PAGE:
What is ITIL?

ITIL (Information Technology Infrastructure Library) has established itself as a basis for IT service management (ITSM) in many Swiss companies.

ITIL is a structured collection of best practice approaches for IT service management. It defines basic processes, roles and terms. These are, however, suggestions, and not a standard. ITIL describes and structures all relevant areas of an IT service organisation. Formulating these areas and roles, however, is the task of the applying company. In practice, ITIL can be applied in different ways. ITIL may be understood as a toolbox that addresses problems and opportunities surrounding ITSM.

An ITIL glossary can be found here.

IT as a service world

IT as a support process is becoming increasingly important for management. New technologies are conquering new markets and reaching new industries on a daily basis, and ever-increasing complexity is also an obstacle. A company will always want to remain up to date in order not to lose its connection.

A modern IT department must become a service provider, but cannot always provide all the desired services itself. These requirements are increasingly being covered by external service providers who take over the management of technological and commercial risks.
This demands new roles or even completely new departments in corporate IT. In addition to the classic IT department, which will provide some of the services for the company, teams are needed to orchestrate, plan, and monitor the interaction of the services performed internally and externally: they take over the management of IT services.

ITIL 4

ITIL consists of 2 key elements. The ITIL Service Value System and the four dimensions model.

1. ITIL Service Value System (SVS)

The ITIL SVS describes how all components and activities of the organisation work together as a system to enable value creation. Each organisation’s SVS interfaces with other organisa-tions and forms an ecosystem that, in turn, can add value to those organisations, their customers, and other stakeholders.

2. 4 dimensions model

  1. Organisations and people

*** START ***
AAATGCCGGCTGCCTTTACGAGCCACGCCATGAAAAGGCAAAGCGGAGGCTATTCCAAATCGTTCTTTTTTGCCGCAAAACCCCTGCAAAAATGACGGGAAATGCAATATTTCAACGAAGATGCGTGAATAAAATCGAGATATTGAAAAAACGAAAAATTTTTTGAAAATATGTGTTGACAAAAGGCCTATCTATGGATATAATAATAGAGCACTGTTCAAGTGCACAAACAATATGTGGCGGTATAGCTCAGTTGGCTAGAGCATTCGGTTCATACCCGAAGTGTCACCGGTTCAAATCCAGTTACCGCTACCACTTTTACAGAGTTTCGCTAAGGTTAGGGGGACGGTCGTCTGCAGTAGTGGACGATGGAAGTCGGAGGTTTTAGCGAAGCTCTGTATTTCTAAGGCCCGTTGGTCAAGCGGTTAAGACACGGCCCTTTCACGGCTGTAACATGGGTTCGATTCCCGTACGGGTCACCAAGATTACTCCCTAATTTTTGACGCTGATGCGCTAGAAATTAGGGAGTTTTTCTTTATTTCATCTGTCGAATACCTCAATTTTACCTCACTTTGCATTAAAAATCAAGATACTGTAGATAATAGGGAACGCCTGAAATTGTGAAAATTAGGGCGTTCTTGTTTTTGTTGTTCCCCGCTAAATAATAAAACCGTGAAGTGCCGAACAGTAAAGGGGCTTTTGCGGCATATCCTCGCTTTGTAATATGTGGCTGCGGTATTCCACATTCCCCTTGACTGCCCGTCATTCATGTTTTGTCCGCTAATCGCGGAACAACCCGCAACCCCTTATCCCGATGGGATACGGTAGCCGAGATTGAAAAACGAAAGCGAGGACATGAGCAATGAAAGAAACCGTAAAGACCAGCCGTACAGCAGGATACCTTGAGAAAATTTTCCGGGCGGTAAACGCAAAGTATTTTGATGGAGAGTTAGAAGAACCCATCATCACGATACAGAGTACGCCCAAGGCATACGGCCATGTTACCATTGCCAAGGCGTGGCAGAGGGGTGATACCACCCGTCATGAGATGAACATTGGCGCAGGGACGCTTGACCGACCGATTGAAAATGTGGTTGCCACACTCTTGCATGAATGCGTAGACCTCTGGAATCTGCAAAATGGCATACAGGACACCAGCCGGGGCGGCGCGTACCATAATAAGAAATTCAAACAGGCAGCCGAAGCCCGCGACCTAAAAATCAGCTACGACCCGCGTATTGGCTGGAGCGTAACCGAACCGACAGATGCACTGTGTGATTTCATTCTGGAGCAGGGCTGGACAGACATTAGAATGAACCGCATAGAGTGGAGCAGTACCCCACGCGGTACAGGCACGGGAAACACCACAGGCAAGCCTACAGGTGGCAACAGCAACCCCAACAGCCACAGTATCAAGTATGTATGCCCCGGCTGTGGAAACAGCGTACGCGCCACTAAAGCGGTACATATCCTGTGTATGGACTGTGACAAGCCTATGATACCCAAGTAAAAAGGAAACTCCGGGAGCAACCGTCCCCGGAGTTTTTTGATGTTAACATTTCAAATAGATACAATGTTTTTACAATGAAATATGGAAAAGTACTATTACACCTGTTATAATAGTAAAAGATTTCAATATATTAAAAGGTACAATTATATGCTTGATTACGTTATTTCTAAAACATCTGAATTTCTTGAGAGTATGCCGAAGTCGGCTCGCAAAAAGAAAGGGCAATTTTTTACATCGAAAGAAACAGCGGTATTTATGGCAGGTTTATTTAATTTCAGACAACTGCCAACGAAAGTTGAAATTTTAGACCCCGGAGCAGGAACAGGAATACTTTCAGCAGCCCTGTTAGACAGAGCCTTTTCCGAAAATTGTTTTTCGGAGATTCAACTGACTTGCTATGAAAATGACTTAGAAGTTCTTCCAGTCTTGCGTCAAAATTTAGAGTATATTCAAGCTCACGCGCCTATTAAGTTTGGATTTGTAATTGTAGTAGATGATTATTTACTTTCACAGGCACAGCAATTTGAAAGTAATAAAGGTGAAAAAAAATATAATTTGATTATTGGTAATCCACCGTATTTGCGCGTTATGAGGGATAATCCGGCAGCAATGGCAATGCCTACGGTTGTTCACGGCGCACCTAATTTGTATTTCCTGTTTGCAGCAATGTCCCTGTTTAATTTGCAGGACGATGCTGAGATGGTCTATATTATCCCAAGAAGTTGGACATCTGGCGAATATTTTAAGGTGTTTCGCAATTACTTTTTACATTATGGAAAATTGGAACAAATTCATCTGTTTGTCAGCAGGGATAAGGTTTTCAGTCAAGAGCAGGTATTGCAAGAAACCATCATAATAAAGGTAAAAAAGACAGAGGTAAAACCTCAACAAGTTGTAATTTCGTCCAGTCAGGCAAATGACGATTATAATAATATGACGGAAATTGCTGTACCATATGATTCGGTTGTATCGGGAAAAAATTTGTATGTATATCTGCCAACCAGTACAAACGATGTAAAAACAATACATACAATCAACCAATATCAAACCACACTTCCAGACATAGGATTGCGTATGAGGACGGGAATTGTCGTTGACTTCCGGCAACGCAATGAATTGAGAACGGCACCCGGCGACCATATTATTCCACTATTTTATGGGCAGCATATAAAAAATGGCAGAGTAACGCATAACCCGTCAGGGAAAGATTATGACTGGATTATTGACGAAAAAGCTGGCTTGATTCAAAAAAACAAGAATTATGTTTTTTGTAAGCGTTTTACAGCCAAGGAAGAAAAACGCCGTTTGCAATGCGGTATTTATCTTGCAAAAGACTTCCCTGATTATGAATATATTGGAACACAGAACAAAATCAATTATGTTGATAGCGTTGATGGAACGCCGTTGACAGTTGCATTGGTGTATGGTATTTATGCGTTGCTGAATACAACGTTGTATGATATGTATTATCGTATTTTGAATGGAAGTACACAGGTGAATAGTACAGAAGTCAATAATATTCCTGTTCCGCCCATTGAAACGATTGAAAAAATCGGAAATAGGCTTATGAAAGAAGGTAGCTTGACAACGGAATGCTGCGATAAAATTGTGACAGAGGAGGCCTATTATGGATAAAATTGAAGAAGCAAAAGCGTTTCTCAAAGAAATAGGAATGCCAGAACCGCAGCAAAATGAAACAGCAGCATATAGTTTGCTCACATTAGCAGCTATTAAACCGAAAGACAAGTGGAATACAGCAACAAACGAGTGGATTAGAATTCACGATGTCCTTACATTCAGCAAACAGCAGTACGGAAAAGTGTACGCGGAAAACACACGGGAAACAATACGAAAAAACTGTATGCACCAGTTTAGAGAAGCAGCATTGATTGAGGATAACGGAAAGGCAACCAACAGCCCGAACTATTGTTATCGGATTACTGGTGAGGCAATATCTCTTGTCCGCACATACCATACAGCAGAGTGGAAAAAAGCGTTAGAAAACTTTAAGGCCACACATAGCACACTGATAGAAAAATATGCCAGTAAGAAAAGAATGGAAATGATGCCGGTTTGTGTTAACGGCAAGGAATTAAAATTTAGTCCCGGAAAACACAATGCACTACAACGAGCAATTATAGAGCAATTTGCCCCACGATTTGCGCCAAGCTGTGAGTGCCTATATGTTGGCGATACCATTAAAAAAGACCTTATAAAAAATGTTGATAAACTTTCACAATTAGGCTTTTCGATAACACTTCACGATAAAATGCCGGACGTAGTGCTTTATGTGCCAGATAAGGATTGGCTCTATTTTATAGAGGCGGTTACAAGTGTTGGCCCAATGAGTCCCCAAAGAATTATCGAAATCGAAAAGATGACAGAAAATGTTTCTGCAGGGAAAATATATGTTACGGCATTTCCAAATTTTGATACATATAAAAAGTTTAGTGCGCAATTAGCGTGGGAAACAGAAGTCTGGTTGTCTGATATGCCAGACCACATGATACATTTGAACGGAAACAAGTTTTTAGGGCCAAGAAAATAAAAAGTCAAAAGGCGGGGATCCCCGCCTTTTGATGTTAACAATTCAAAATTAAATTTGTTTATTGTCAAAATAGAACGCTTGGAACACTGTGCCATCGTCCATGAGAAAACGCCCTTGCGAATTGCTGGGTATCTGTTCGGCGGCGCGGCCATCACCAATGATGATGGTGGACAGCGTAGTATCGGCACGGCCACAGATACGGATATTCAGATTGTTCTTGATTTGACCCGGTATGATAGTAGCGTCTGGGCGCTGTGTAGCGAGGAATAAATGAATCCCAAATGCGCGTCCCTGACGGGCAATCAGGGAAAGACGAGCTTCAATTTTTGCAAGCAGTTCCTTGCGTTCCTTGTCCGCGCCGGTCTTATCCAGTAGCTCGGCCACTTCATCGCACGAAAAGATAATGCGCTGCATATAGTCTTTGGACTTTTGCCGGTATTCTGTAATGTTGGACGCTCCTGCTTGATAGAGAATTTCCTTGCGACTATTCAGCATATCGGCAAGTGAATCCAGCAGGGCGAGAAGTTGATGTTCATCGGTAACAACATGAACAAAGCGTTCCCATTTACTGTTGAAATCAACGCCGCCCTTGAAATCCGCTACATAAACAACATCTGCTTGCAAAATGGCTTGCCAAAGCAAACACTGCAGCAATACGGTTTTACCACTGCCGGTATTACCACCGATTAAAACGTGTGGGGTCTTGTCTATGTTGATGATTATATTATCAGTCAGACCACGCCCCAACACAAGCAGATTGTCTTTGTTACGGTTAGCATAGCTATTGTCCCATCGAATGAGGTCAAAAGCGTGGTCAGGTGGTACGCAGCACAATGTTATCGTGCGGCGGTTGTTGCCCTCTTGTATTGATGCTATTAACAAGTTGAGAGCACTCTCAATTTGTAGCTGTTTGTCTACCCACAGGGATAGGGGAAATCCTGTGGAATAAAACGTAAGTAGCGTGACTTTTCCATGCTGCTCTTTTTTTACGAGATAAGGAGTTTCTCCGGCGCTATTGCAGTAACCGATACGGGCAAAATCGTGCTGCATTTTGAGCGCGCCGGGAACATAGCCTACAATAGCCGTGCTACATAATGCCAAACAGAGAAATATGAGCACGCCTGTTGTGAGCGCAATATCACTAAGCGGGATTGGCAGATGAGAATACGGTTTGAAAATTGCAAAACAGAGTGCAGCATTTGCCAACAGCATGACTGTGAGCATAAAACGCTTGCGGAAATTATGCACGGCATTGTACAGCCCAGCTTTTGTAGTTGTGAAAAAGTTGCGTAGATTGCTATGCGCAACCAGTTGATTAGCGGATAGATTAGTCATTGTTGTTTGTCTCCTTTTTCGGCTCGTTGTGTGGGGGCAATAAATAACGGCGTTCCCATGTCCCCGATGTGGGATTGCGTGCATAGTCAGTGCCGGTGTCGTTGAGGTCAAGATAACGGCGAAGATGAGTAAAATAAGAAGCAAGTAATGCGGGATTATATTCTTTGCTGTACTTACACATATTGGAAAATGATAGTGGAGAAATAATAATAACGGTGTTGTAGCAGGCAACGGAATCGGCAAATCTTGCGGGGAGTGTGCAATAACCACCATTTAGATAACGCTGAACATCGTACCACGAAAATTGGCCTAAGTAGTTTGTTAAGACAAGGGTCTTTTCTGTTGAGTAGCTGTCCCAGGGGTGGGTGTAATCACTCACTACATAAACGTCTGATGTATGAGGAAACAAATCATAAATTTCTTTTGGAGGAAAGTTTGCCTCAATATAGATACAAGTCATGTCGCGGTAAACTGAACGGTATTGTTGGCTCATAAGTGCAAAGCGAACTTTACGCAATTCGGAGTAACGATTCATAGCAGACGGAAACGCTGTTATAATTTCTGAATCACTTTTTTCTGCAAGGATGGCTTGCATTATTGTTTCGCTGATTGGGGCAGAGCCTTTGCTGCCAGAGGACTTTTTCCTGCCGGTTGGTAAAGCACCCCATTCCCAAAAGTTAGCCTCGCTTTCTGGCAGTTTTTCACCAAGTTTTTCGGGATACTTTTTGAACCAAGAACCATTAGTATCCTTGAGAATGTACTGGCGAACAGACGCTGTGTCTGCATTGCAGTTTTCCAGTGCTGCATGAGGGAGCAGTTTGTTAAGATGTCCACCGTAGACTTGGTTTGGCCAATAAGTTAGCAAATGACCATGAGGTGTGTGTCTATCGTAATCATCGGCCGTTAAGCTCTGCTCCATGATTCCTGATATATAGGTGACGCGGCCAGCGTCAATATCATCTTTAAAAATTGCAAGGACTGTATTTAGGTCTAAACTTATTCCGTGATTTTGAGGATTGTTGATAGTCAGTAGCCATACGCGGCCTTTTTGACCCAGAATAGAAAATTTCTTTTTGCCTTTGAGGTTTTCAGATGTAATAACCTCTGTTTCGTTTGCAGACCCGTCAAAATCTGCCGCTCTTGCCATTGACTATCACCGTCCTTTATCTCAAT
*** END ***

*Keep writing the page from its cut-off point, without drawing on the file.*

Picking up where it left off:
2. Information and technology
  3. Partners and Suppliers
  4. Value Streams and Processes
  1. Organisations and people
    Organisations are becoming increasingly complex, so it is important to ensure that the structure and management of an organisation, as well as its roles, responsibilities, expertise, and communication systems are well defined and support the overall strategy and business model of the organisation.
  2. Information and technology
    When applied to the SVS, the ‘information and technology’ dimension includes the information and knowledge needed to manage services and the technologies required. It also covers the relationships between different components of the SVS and the inputs and outputs of activities and practices.
  3. Partners and Suppliers
    The Partners and Suppliers dimension covers an organisation’s relationships with other organisations involved in the design, development, deployment, provision, support and/or continuous improvement of services. It also includes contracts and other agreements between the organisation and its partners or suppliers.
  4. Value Streams and Processes
    Applied to the organisation and its SVS, the “value streams and processes" dimension looks at how the different parts of the organisation work together in an integrated and coordinated way to create value through products and services. The dimension focuses on what activities the organisation undertakes and how these are organised, and also on how the organisation ensures that it efficiently and effectively creates val-ue for all stakeholders.